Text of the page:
The Slow March to Adulthood for Millennials

What defines adulthood? For boomers, the markers were education, marriage and starting a family, usually by our early to mid-20s. For our adult children, those markers often come five to 10 years later, as they take their time finishing a degree (or two) and delay starting a career, finding a life partner and having children. Even then, many don’t consider themselves full-fledged adults. That’s among the findings from a new survey of “established adults, aged 25-39” by Clark University professor …

Why More Generations Are Living Under One Roof

So much for the empty nest. For decades, older Americans have shared the same roof with their adult children. Since the recession, millennials started boomeranging home, and staying and staying, often into their early 30s. In 2012, in fact, a record 57 million Americans – or 18.1 percent of the nation’s population – lived in multigenerational family households. That’s double the number in 1980, according to a new Pew Research Center study. >> Sign up for the AARP Money newsletter The multigenerational …

How to Enjoy a Vacation With Your Adult Children

Family vacations run the gamut from a mountain cabin shared with mice and other creatures to a retirement celebration in Hawaii. As we jump on planes, trains and automobiles for multigenerational summer sojourns, what can we do to guarantee five-star success? I consulted three experienced family vacationers who’ve traveled near and far with adult children and grandchildren in the toddler-to-teen range. All agree that planning is essential. Who pays for what – transportation, meals, rentals, activities – must be discussed …

Why We Brag About Our Children

My mother was so proud of her adult children that even an offhanded “How’s the family?” launched her into a detailed accounting. My little sister repeatedly listened to this litany and threatened to print a brochure on the family. “Mom could just hand them out and save time,” she joked. The “brochure” of the 21st century is Facebook and email, where many parents share – okay, brag – about their children’s achievements. Not that bragging in cyberspace stops us in …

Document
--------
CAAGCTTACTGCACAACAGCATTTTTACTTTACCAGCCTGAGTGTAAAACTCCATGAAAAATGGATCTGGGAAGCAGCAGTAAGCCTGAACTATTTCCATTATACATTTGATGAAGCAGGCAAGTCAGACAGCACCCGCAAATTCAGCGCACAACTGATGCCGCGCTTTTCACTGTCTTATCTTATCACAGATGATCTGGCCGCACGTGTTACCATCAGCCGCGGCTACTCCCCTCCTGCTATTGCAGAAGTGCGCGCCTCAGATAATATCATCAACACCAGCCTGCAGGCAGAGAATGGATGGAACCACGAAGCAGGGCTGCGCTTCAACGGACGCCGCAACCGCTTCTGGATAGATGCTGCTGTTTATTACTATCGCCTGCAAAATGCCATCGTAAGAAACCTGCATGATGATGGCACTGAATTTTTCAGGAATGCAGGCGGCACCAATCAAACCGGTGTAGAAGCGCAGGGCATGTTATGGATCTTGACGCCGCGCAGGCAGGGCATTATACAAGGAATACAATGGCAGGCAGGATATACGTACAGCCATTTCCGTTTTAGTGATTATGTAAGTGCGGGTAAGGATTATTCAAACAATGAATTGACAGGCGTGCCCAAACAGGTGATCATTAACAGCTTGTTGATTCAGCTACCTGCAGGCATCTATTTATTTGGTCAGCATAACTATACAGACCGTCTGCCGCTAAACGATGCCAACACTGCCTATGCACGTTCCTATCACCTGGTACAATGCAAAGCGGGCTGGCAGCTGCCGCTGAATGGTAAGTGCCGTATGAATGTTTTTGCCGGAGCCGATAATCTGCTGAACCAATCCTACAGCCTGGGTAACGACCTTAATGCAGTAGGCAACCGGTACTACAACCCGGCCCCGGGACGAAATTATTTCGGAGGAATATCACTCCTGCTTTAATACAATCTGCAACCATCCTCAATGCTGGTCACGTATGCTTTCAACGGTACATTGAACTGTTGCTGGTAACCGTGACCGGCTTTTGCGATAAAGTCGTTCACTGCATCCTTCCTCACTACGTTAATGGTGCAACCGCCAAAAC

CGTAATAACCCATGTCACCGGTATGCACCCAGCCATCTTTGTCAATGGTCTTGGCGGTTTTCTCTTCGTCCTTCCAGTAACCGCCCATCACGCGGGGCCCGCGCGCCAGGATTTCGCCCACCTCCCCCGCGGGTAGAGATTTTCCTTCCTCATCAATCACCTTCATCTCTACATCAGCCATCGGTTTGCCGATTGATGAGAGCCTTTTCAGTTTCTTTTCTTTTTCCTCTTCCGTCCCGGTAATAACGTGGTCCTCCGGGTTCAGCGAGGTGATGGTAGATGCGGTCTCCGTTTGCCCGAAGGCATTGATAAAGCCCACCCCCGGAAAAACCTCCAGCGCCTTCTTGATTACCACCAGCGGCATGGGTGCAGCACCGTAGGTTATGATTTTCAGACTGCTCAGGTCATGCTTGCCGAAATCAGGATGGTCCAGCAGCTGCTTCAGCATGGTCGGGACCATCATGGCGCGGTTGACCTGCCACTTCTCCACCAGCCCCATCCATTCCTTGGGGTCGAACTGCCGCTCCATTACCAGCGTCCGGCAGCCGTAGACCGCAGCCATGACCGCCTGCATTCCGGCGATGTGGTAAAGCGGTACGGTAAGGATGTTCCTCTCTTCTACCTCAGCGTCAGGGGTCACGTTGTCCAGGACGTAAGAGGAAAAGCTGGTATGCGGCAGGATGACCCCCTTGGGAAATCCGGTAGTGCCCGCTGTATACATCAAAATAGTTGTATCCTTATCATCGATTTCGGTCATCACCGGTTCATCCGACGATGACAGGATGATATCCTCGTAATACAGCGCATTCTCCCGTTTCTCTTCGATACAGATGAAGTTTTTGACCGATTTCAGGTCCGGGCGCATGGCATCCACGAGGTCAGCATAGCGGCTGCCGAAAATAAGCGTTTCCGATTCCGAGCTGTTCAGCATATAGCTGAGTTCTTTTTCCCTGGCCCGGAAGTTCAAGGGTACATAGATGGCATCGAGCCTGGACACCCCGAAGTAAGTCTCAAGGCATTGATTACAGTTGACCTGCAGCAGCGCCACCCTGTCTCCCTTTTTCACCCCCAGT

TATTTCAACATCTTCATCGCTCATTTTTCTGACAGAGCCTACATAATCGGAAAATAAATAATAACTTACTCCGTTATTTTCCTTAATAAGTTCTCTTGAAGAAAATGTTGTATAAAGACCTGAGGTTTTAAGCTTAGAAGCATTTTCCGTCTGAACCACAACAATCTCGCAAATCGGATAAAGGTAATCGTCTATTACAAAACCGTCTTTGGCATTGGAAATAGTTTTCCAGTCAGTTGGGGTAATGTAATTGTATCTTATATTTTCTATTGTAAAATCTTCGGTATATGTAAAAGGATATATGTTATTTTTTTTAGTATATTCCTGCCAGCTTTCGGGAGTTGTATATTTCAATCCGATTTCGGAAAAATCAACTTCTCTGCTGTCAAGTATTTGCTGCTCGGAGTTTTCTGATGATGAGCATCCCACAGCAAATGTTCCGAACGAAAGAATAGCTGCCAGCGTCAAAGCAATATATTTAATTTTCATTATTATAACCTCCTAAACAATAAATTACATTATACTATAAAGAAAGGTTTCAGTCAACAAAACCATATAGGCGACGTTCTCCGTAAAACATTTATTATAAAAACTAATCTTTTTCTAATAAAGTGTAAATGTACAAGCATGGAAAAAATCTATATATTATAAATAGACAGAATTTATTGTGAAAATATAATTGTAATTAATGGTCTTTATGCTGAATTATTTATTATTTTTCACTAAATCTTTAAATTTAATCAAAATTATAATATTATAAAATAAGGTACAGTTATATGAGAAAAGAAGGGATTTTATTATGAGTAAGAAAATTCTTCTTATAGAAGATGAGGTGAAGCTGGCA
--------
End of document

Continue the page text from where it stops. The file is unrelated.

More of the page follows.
Why Your College Grad Moved Back Home

At a party last weekend, I met a new college grad who had just moved back home. His plans: a camp counselor job this summer followed by a teaching assistant job come fall. Over the next year or so he plans to save money and figure out his future; maybe an M.S. in social work or a Ph.D. in psychology. He was looking forward to reconnecting with his parents after four years away. “It’s the last time I’ll live at …

On Social Media, Do You Share With Your Kids or Snoop on Them?

Some parents have battled over technology use with their children since grammar school. First came the debate on what age to allow their own cellphones. Then we moved on to laptops in the bedroom, limiting computer time, blocking certain websites. Then texting during meals and conversations. Now we move on to social media, the alternate universe where young adults typically spend more than three hours daily on Facebook, Twitter and Instagram, among other apps. >> Sign up for the AARP …